The Croatian police are known for their brutality and human rights violations at the country’s external borders, yet the German governments continues to train them. Number plate scanners, thermal imaging cameras and vehicles could be used for pushbacks in violation of international law.
Croatia has been an official member of the European Union since 2013. Until then, the Western Balkan state has received the usual financial „pre-accession aid“ to get fit for joining the Schengen area. However, the country is still denied full application of the Schengen acquis because of concerns raised by France and the Netherlands about the lack of rule of law. Therefore, internal border controls with neighbouring EU states Slovenia and Hungary continue.
However, one reason for the blockade of full Schengen application by individual EU members could also be Croatia’s function as a bulwark on the so-called „Balkan route“. Many refugees cross the country to reach wealthier EU states and apply for asylum there. Maintaining internal border controls with its northern neighbours could make this unwanted migration more difficult. „Equipment and training: Germany supports police build-up in Croatia“ weiterlesen
Most of the action is being taken by Europol and Frontex, which together have deployed around 280 staff to the region. Eurojust collects evidence against war crimes. The agency for the operation of large databases, on the other hand, plays a minor role.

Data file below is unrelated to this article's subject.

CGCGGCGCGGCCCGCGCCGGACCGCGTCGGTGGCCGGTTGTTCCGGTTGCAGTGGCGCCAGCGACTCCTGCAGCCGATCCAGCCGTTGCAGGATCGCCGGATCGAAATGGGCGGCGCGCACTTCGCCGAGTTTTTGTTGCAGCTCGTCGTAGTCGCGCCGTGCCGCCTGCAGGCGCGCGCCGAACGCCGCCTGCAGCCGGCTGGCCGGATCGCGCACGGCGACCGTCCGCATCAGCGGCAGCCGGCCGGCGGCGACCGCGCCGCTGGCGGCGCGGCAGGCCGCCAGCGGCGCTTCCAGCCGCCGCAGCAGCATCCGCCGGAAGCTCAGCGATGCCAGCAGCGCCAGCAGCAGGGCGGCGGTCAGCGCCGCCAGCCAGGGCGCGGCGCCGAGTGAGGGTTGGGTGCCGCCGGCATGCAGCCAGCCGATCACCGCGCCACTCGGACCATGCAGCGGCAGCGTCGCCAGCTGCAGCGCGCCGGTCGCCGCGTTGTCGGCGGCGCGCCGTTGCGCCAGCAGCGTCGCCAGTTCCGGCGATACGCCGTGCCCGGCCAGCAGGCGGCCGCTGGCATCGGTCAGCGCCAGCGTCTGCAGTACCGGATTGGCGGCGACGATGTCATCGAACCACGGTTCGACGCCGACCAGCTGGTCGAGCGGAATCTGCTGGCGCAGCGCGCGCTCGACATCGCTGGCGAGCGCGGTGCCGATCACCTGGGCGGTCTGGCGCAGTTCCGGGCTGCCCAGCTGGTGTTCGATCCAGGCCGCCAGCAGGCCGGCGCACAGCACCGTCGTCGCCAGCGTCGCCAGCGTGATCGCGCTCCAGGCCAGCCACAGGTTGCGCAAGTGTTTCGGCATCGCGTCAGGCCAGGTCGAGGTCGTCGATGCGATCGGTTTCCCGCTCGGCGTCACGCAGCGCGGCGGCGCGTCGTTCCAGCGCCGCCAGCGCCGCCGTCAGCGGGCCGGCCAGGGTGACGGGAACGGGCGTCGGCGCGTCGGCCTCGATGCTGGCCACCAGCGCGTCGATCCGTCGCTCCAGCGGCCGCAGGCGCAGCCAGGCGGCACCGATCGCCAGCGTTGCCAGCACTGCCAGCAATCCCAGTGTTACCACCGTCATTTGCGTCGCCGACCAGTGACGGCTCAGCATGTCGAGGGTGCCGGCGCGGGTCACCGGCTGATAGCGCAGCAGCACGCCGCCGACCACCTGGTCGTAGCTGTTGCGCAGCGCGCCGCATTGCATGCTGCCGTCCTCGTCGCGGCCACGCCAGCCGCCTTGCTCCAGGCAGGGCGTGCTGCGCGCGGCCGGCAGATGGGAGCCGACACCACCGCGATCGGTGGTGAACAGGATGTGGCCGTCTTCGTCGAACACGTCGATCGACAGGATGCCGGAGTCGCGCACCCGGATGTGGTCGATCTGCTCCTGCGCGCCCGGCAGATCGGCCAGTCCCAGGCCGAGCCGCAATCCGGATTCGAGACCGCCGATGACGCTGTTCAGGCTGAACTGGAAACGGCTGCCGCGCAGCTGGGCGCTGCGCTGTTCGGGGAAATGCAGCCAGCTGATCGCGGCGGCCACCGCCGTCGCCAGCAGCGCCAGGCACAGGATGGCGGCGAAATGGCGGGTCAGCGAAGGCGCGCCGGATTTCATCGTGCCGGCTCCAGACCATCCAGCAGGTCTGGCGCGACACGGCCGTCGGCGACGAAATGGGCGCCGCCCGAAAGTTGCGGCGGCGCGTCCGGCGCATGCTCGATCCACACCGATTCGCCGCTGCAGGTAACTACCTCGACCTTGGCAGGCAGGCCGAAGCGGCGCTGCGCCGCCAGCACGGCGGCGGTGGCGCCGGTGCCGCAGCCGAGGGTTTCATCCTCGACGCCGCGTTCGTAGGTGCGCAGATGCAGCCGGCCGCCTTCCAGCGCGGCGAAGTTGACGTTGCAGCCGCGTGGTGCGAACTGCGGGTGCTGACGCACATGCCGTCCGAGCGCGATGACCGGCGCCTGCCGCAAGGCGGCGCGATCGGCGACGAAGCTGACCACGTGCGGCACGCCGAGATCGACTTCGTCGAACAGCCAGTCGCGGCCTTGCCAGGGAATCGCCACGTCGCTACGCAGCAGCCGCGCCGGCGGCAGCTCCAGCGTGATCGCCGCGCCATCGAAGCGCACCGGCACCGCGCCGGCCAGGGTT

At the end of March, the European Council called on its member states to better coordinate the reception of refugees from Ukraine. In addition to this ten-point plan and initial emergency financial aid of €668 million, the government in Kiev is being supported by individual member states in the security sector with military aid against the Russian invasion of Ukraine. The EU is providing €2.5 billion for this purpose. On 25 July 2022, the European Investment Bank approved an additional €1.6 billion aid package for reconstruction.
Less well known is the support provided by EU Justice and Home Affairs (JHA) agencies, some of which are also carrying out extensive operations in Ukraine and neighbouring countries. As a „network of JHA agencies“, they published a joint statement with a „commitment to assist“ just two weeks after the war began. Some of them participate in the „Working Group on Integrated Political Crisis Response“, through which the EU aims to react on security incidents. A recently published overview describes the different activities. „Terrorism, crime, migration: Nine EU agencies active because of Ukraine war“ weiterlesen
An emergency at sea in May this year shows how Maltese authorities lets unseaworthy boats pass unrescued so that refugees are taken on board much later by neighbouring Italy or drown. Frontex’s acting Fundamental Rights Officer has clearer words for this than his predecessor.